Korean soy sauce, (called Joseon ganjang, 조선간장, in Korean) is a byproduct of the production of doenjang (Korean fermented soybean paste). Joseon ganjang, thin and dark brown in color, is made entirely of soy and brine, and has a saltiness that varies according to the producer. Wide scale use of Joseon ganjang has been somewhat superseded by cheaper factory-made Japanese style soy sauce, called waeganjang (hangul: 왜간장/倭간장). According to the 2001 national food consumption survey in Korea, traditional fermented ganjang comprised only 1.4% of soy sauce purchases.[12]

Taiwanese soy sauce

The history of soy sauce making in Taiwan can be traced back to southeastern China, in the provinces of Fujian and Guangdong. Later, the cultural and political separation between Taiwan and China since the end of the First Sino-Japanese War in 1895, when China ceded Taiwan to Japan, brought changes to traditional Chinese soy sauce making in Taiwan. Some of the top Taiwanese makers have adopted the more sophisticated Japanese technology in making soy sauce for the domestic market and more recently foreign markets as well. Taiwanese soy sauce is perhaps most markedly known for its black bean variant, known as black bean soy sauce (黑豆蔭油). Most major soy sauce makers in Taiwan such as KimLan (金蘭), WanJaShan (萬家香), President-Kikkoman (統萬) make exclusive soybean and wheat soy sauce. A few other makers such as WuanChuang (丸莊), O'Long (黑龍), TaTung (大同) and RueiChun (瑞春) make black bean soy sauce, which takes longer to produce (about 6 months).

Vietnamese soy sauce

Vietnamese soy sauce is called xì dầu derived from Cantonese name 豉油, nước tương, or sometimes simply tương.

Philippine soy sauce

A type of soy sauce based product which is a popular condiment in the Philippines is called toyo, usually found alongside other sauces such as fish sauce (patis) and sugar cane vinegar (suka). The flavor of Philippine soy sauce is a combination of ingredients made from soybeans, wheat, salt, and caramel, is interestingly milder compared to its Asian counterparts—possibly an adaptation to the demands of the Filipino palate and its cuisine. It is thinner in texture and has a saltier taste compared to its Southeast Asian counterparts, much more similar to the Japanese shōyu. It is used as a staple condiment to flavor many cooked dishes and as a marinade during cooking, it is also a table condiment, and is usually mixed and served with calamansi, a small Asian citrus-lime.



A study by National University of Singapore shows that Chinese dark soy sauce contains 10 times the antioxidants of red wine, and can help prevent cardiovascular diseases.[13] Soy sauce is rich in lactic acid bacteria and of excellent anti-allergic potential.[14][15]


Soy sauce does not contain a level of the beneficial isoflavones associated with other soy products such as tofu or edamame[16]. It can also be very salty, having a salt content of between 14%–18%, so it may not be a suitable condiment for people on a low sodium diet. Low-sodium soy sauces are produced, but it is difficult to make soy sauce without using some quantity of salt as an antimicrobial agent.[17]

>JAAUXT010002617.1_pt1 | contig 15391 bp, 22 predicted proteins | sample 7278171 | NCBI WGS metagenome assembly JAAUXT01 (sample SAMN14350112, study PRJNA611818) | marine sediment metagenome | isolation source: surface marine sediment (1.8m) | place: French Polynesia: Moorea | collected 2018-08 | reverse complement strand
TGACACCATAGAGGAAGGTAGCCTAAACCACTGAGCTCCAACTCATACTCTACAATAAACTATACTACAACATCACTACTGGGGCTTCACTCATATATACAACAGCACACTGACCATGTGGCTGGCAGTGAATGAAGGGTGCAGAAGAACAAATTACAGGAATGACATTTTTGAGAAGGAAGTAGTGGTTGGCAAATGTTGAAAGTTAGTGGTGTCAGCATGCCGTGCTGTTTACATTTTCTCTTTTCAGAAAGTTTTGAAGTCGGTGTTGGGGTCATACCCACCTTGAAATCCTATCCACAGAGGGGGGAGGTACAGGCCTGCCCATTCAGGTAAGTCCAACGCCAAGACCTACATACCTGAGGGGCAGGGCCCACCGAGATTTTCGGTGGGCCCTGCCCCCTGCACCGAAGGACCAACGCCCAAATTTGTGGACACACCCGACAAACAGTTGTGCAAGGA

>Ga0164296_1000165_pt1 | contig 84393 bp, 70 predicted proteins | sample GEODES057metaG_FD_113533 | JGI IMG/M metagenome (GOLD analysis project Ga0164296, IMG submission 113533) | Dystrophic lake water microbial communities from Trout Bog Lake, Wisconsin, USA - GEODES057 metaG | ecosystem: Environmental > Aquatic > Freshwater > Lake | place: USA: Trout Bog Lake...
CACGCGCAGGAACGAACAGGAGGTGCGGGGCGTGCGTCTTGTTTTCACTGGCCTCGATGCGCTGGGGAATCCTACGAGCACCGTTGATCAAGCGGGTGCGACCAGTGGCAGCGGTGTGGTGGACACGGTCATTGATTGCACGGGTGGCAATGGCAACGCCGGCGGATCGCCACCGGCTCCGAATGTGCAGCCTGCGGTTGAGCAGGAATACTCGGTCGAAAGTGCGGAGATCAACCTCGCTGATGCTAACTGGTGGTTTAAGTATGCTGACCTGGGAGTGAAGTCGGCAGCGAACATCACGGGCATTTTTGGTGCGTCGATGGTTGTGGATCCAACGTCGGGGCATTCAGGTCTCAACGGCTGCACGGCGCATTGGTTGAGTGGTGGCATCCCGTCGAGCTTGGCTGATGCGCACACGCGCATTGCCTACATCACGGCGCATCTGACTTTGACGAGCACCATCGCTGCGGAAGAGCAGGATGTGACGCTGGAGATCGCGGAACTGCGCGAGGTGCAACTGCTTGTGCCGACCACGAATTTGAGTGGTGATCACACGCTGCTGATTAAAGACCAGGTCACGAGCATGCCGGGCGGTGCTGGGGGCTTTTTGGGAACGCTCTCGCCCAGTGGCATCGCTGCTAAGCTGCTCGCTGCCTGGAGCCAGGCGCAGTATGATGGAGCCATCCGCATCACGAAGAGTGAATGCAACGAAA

In 2001 the United Kingdom Food Standards Agency found that in a test of various soy sauces and related products available in the UK, that 22 out of 100 samples contained a chemical called 3-MCPD (3-monochloropropane-1,2-diol) at levels considerably higher than those deemed safe by the European Union [18]. About two-thirds of the 22 samples also contained a second chemical called 1,3-DCP (1,3-dichloropropane-2-ol) which experts advise should not be present at any levels in food. Both chemicals have the potential to cause cancer and the Agency recommended that the affected products be withdrawn from shelves and avoided.[7] Furthermore, the latter unregulated chemical can cause genetic damage to be passed on to offspring who never consumed the sauces.[19] Britain's Food Standards Agency (FSA) issued a Public Health Advice leaflet[20] in June 2001 to warn against a small number of soy sauce products having been shown to contain high levels of potentially cancer-causing chemicals. The leaflet singled out brands and products (some by batch numbers) imported from Thailand, China, Hong Kong and Taiwan. Although the leaflet primarily looked at soy sauce, the leaflet does include oyster sauce, marinades and other types of sauces, that affected the brands Golden Mountain, King Imperial, Pearl River Bridge, Jammy Chai, Lee Kum Kee, Golden Mark, Kimlan, Golden Swan, Sinsin and Tung Chun. Despite these being small in number in the UK, they are the dominant brands in their respective nations.[citation needed] In Vietnam, 3-MCPD was found in toxic levels (In 2004, the HCM City Institute of Hygiene and Public Health found 33 of 41 sample of soya sauce with high rates of 3-MCPD, including six samples with up to 11,000 to 18,000 times more 3-MPCD than permitted, an increase over 23 to 5,644 times in 2001)[21] in soy sauces there in 2007, along with formaldehyde in the national dish Pho, and banned pesticides in vegetables and fruits. A prominent newspaper Thanh Nien Daily commented: ``Health agencies have known that Vietnamese soy sauce, the country's second most popular sauce after fish sauce, has been chock full of cancer agents since at least 2001.``[22] (See 2007 Vietnam food scare.) In March 2008, some Australian soya sauces were found to contain carcinogens and consumers were advised to avoid consumption.[23]